l i n u x - u s e r s - g r o u p - o f - d a v i s
L U G O D
 
Next Meeting:
April 21: Google Glass
Next Installfest:
TBD
Latest News:
Mar. 18: Google Glass at LUGOD's April meeting
Page last updated:
2002 Aug 27 21:48

The following is an archive of a post made to our 'vox-tech mailing list' by one of its subscribers.

Report this post as spam:

(Enter your email address)
Re: [vox-tech] Need X Windows performance monitoring help
[Date Prev][Date Next][Thread Prev][Thread Next][Date Index][Thread Index]

Re: [vox-tech] Need X Windows performance monitoring help



On Thu, Aug 15, 2002 at 07:16:52PM -0700, Eric Nelson wrote:
> We are developing an embedded system which uses Java and X Windows.  
> It doesn't have a VGA.
> 
> When we run some code on a desktop with lots of ram and vga, we get 
> pretty good performance, but on our embedded system, performance is 
> poor.

First of all I'd like to advocate IBM JVM for x86's if it fits your
license requirements.  I've been playing europa (java xbattle like game),
and of all the people that play IBM's JVM is the only one that seems
entirely stable, it's quite fast as well.

> There are several factors which may contribute to this problem: 
> swapping of the libraries or X Server itself, latency in the X 

Vmstat is a good place to start, I'd read the man page fully.  Try
vmstat or vmstat 1 (1 data point per second).

Keep in mind that with linux you have a unified cache, and that
for binaries that are read only without enough memory you get ONLY
page in's for code.  Since the binaries are read-only when locked 
the pages are just invalidated.  So for a 32 MB binary and 24 MB ram
you will continuously keep reading from storage to try to get the
32 MB in memory (assuming the right memory access pattern).  As opposed
to traditional swapping where each page miss results in a read and
a write (which will happen if you try to have to much data in memory).

Of course embedded systems often have much slower I/O systems then
your average IDE disk, which exaberates the problems.

Flash can be VERY slow to write, you should definitely be VERY careful
to insure all writes are non-blocking for any kind of performance/realtime
requirements.


> Server, processor speed, Java, the video driver, etc.  So maybe we 
> need more ram, or a faster video driver, or to lock X into ram, or 
> simply go to a faster clock.
> 
> My question is, how can we time stamp events, or get a trace of memory 
> and swap usage, or whatever necessary, to pin down where the problem 
> is?

It's fairly easy to write a cycle counter to get very accurate timing
that will not effect the system much, although you don't mention the
cpu your using, only afaik pentiums and higher have the traditional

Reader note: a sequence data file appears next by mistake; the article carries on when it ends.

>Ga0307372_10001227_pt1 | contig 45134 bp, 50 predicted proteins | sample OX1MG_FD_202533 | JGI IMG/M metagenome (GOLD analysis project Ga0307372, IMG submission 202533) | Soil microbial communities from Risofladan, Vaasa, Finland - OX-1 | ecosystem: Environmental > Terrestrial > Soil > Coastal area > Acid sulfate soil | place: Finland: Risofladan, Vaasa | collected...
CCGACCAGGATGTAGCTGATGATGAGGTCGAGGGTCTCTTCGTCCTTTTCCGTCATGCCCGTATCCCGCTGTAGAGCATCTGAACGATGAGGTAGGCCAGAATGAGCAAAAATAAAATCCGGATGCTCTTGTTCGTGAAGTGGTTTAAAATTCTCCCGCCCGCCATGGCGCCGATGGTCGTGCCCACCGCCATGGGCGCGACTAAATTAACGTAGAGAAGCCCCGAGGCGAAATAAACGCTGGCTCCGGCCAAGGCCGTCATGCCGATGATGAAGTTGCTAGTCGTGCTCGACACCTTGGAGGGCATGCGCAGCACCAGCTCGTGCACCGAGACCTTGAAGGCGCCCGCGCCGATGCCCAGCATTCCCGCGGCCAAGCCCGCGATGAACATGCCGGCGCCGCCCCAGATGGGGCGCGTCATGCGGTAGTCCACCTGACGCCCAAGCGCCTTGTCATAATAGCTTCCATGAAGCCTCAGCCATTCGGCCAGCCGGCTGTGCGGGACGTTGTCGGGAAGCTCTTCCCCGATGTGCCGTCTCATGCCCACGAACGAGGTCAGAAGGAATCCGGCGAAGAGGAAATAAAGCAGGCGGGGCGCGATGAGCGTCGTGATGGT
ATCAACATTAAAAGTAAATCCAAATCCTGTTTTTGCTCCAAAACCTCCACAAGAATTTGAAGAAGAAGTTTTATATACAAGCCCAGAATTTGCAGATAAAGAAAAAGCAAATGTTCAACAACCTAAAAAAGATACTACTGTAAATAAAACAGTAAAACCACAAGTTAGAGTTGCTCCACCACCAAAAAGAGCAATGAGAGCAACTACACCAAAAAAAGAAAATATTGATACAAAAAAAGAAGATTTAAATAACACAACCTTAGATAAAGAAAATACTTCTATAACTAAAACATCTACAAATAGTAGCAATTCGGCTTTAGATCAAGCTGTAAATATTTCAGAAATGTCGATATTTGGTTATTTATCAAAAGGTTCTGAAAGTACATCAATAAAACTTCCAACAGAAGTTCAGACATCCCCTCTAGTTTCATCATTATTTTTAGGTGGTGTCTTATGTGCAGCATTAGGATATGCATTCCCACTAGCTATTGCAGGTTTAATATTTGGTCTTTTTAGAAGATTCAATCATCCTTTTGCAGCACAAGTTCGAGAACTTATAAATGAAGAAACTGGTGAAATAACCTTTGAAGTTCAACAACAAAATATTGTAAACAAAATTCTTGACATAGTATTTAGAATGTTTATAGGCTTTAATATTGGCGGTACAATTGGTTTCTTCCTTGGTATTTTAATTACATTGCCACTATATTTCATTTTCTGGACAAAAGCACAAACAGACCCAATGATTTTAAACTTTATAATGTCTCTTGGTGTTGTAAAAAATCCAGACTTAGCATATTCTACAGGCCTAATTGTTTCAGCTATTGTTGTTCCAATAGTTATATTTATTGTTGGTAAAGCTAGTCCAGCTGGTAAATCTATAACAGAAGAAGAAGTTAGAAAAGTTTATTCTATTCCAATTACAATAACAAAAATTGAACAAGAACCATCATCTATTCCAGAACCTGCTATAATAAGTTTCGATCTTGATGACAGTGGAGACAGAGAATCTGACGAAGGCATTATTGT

cycle counter, I use something like:
inline
unsigned long long
getcycle (void)                 /* return the cycle counter in an unsigned 
                                   long long.  If you have similiar code for 
                                   any other architecture/os please email me */
{
  unsigned long high, low;

  __asm__ __volatile__ (".byte 0x0f,0x31"
                        :"=a" (low), "=d" (high));
  return (((unsigned long long) high << 32) + low);
}


If your not swapping (and you shouldn't be), I'd sprinkle getcycle calls
throughput your code and track where the time is.  I'm not that familiar
with java profilling, but it's not to hard to call a c function from
java (unless it's an applet).

So what cpu are you targeting (intel x86? clone?)  Application?  Ram?  
Storage? (flash?)  Vram?  How much?  Video chipset? Any?  Supporting
bitblit?  Even the most basic bitblt support can make radical difference
for anything involving scrolling.

Send us more detail and we might be able to offer other suggestions.

-- 
Bill Broadley
Mathematics
UC Davis
_______________________________________________
vox-tech mailing list
vox-tech@lists.lugod.org
http://lists.lugod.org/mailman/listinfo/vox-tech



LinkedIn
LUGOD Group on LinkedIn
Sign up for LUGOD event announcements
Your email address:
facebook
LUGOD Group on Facebook
'Like' LUGOD on Facebook:

Hosting provided by:
Sunset Systems
Sunset Systems offers preconfigured Linux systems, remote system administration and custom software development.

LUGOD: Linux Users' Group of Davis
PO Box 2082, Davis, CA 95617
Contact Us

LUGOD is a 501(c)7 non-profit organization
based in Davis, California
and serving the Sacramento area.
"Linux" is a trademark of Linus Torvalds.

Sponsored in part by:
EDGE Tech Corp.
For donating some give-aways for our meetings.